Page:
The summer of 1969 marked three more fortieth anniversaries: the New York City Stonewall riots in June, Apollo 11 in July and the Woodstock Festival in August. All were events of our time, marking the start of the gay rights movement, the completion of Kennedy's challenge to put a man on the moon, and a musical high point of the peace and love era. Along with millions of other people, we watched the Apollo mission on television, and we did drive from Boston to New York State in August - just not to Woodstock. Our trip was to Buffalo, New York for the start of graduate school in the very first year of the architectural program at SUNY Buffalo. What an adventure it was: a new city, a new professional direction and the purchase of our first home together. Very exciting times.

As I think back to the start of the graduate program, I'm reminded of people, process and purpose. Much humbler, but not unlike the goal of the space program to put a person on the moon, the school's innovative, even radical, purpose was to broaden the context of design and architecture by putting man and environmental considerations into the practice of architecture. The history of the school acknowledges John Eberhard as the visionary first dean of the School of Architecture and Planning and provides a thumbnail sketch of how it began. However the following quote forty years later by John in his most recent book, Brain Landscape, the Coexistence of Neuroscience and Architecture, puts the origin of the school into his own words.
An opportunity I couldn't resist presented itself when Martin Meyerson, president of the State University of New York at Buffalo (SUNY-Buffalo), invited me to start a new school of architecture at his university. He arranged for my new school to report to three provosts: Engineering, Fine arts, and Social Science. I decided to have this school focus on an inter-disclipinary graduate program, which would have as its purpose educating a new generation of architects who could organize and manage research projects--as contrasted to designing buildings. We formed a nonprofit organization outside the university called BOSTI--the Buffalo OSTI related to my friend Don Schon's research organization in Boston. During the next 5 years, our team of graduate students participated in more than 50 projects--all of which were funded through BOSTI by outside organizations.
The first person John asked to join his mission to build a new school was the late Mike Brill. Mike and John had previously collaborated at the National Bureau of Standards Institute for Applied Technology, using design-research teams that applied systematic analysis to problems in the built environment - a systems oriented, people committed social vision. Mike was the first chair of the graduate school and developed the research/teaching arm called BOSTI, Buffalo Organization for Social and Technological Innovation. The first class of twenty graduate students was a mature group from a variety of undergraduate majors, setting up the multi-disciplinary approach. All had altruistic, knowedgeable, energetic restlessness with the status quo. Banding together with purpose, they were rebels with a cause.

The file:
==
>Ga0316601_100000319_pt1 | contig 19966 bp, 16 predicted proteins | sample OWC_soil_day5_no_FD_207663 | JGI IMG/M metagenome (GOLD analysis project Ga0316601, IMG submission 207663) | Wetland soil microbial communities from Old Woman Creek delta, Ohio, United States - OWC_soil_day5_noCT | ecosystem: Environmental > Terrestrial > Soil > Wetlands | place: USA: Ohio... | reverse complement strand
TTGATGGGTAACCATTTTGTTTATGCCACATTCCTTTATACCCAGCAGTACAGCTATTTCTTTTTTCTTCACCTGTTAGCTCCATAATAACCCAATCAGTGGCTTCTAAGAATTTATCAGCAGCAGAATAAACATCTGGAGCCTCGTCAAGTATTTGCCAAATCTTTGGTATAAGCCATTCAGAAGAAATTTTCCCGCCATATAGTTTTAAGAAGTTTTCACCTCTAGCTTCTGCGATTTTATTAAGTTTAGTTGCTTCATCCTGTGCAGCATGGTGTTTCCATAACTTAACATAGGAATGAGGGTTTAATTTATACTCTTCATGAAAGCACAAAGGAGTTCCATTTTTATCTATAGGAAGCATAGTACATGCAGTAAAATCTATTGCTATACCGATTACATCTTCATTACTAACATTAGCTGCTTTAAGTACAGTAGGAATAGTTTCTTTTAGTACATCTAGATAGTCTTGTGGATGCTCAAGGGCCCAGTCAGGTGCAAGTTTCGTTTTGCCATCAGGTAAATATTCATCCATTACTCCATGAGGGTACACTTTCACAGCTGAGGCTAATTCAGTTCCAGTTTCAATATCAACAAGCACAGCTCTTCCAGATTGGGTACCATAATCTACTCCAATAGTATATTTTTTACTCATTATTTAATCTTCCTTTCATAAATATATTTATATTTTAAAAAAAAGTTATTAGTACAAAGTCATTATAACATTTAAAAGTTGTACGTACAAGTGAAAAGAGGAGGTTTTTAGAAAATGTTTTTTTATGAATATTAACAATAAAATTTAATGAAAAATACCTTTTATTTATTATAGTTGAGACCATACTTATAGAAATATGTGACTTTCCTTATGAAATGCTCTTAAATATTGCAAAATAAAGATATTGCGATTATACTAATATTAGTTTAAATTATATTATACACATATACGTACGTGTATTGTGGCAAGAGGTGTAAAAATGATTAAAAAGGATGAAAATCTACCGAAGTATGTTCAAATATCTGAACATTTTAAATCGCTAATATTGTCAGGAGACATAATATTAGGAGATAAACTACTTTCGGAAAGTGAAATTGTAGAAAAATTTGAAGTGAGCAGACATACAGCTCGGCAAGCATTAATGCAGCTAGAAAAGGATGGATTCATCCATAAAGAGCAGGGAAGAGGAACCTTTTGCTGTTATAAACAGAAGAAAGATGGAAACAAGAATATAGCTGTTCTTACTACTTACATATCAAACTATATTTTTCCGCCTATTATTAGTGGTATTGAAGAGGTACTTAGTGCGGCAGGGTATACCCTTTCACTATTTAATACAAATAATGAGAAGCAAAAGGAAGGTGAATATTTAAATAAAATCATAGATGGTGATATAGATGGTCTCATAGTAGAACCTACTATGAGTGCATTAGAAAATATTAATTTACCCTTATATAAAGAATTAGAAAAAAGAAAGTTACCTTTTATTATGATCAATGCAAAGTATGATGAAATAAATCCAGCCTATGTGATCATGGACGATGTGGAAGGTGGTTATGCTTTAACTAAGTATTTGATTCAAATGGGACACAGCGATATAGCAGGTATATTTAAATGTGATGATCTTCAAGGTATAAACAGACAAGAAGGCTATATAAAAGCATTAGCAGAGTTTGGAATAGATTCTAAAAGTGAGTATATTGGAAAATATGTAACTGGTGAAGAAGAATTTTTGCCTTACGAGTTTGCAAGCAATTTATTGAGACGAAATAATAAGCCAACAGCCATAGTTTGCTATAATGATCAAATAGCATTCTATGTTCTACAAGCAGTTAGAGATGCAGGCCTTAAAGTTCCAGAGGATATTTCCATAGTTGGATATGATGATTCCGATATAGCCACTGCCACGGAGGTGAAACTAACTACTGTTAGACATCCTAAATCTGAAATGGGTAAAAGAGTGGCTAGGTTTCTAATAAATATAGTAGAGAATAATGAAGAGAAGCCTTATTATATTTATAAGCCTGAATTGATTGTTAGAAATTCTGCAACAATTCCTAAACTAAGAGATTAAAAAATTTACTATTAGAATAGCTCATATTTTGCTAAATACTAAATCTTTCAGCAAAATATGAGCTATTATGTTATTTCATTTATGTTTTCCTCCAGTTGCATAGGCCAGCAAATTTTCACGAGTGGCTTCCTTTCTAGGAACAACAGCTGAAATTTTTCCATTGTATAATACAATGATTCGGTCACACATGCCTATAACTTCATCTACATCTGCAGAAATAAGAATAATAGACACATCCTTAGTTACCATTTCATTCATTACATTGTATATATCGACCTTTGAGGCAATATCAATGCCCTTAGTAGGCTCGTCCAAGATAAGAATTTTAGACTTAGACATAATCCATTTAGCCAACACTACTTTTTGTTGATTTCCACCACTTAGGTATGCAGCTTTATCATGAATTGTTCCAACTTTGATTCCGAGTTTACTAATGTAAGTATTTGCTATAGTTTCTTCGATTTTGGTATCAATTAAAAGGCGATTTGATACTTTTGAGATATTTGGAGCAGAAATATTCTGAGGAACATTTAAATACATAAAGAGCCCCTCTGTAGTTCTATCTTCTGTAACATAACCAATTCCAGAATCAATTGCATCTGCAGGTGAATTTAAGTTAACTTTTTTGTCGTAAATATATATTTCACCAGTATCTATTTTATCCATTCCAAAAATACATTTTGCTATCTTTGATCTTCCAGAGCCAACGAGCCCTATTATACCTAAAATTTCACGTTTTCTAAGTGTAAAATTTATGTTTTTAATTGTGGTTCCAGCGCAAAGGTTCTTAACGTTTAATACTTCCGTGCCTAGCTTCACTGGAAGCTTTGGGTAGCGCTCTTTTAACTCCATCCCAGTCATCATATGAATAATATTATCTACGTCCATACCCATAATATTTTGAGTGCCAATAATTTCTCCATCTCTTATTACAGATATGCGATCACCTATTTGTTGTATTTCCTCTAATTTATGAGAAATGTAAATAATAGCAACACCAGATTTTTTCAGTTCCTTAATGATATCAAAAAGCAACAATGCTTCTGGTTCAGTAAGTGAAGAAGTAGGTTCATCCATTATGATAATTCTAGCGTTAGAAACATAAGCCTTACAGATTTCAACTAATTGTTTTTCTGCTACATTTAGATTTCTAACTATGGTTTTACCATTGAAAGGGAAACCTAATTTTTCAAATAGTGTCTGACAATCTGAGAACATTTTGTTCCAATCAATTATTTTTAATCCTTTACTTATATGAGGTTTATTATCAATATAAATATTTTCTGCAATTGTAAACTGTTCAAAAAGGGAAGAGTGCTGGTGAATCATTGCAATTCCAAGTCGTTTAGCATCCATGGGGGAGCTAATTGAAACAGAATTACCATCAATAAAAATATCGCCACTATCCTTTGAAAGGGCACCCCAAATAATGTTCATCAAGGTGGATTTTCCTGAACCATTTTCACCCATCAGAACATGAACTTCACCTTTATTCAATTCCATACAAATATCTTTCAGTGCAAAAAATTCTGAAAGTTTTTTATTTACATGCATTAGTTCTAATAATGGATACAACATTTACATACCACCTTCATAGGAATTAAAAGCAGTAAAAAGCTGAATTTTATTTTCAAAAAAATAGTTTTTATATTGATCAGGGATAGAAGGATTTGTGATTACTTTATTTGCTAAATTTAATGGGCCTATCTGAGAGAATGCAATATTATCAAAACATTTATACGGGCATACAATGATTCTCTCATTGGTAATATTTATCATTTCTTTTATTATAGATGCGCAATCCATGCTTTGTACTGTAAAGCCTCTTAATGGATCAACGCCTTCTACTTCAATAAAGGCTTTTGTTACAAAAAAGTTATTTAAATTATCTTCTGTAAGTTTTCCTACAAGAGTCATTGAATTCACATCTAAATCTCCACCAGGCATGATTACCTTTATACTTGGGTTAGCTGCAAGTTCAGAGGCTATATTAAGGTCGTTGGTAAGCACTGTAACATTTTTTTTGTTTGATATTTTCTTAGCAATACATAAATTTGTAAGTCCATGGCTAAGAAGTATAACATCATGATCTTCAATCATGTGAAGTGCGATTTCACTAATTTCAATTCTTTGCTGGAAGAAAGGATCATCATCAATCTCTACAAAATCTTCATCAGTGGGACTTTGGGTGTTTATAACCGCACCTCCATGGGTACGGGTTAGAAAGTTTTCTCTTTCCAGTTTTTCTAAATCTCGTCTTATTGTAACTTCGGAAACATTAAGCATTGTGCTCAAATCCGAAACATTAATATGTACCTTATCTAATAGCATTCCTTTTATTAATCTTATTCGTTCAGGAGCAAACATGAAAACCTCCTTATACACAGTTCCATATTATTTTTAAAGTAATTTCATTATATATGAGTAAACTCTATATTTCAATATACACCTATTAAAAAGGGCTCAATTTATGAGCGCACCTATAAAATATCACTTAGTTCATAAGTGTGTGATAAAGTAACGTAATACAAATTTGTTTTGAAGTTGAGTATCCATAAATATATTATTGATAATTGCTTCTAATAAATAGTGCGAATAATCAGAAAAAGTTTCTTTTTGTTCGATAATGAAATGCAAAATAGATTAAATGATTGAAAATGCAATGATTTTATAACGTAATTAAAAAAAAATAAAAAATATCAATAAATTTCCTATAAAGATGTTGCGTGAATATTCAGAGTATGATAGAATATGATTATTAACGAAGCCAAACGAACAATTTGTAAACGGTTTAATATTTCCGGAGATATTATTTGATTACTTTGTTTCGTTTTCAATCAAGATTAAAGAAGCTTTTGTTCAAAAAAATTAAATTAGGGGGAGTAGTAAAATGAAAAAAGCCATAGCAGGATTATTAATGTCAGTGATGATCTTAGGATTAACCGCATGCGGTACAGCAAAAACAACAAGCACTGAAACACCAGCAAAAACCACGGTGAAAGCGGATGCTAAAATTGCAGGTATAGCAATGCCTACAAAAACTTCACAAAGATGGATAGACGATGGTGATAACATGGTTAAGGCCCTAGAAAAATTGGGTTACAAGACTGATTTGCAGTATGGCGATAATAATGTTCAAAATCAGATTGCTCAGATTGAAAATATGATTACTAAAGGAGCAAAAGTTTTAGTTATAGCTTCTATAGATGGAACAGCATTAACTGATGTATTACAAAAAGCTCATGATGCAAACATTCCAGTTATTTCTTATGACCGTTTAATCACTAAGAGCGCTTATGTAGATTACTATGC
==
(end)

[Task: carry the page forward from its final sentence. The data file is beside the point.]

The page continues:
Those first months of a teach/learn experience in a program without a traditionally structured curriculum explored the roots of the educational model. A number of components of the vision and process were tested live on our experimental class, including: the multi-disciplinary approach to environmental design, projects as educational vehicles with real design-related problems and real clients, team learning in faculty-student teach-learn mode, research in action education funded through BOSTI, user-based, systems-oriented problem solving, and performance-based measurement of outcomes. The flavor and spirit was clearly activist and anti-establishment, particularly toward the architectural profession and schools which favored visual design education without social constructs. Assigned readings, such as Systems Approach by Churchman, General Systems Theory by von Bertalanffy, Structure of Scientific Revolution by Kuhn, Personal Space by Sommers and Hidden Dimension by Hall, supported systems thinking about social issues. Kuhn's book introduced the word 'paradigm' and John viewed this program as the new paradigm.

Forty years later, I can still see the space where we worked, its walls covered with diagrams, images, charts, and goal evaluation matrices from our projects, research or class assignments, yet I can also see how much of what was set out back then as a way to change architectural schools and practice, still remains incomplete today. Recently I took on a new role in our organization as Director of Research with the goal of completing the research-based practice loop started in Buffalo. While contributions from social science have continued to provide much more useful research about the design and use of the built environment, currently called evidence based design, the bridge between systems-based research and the mainstream practice world is still incomplete. My work started forty years ago with that drive to Buffalo, and the journey continues.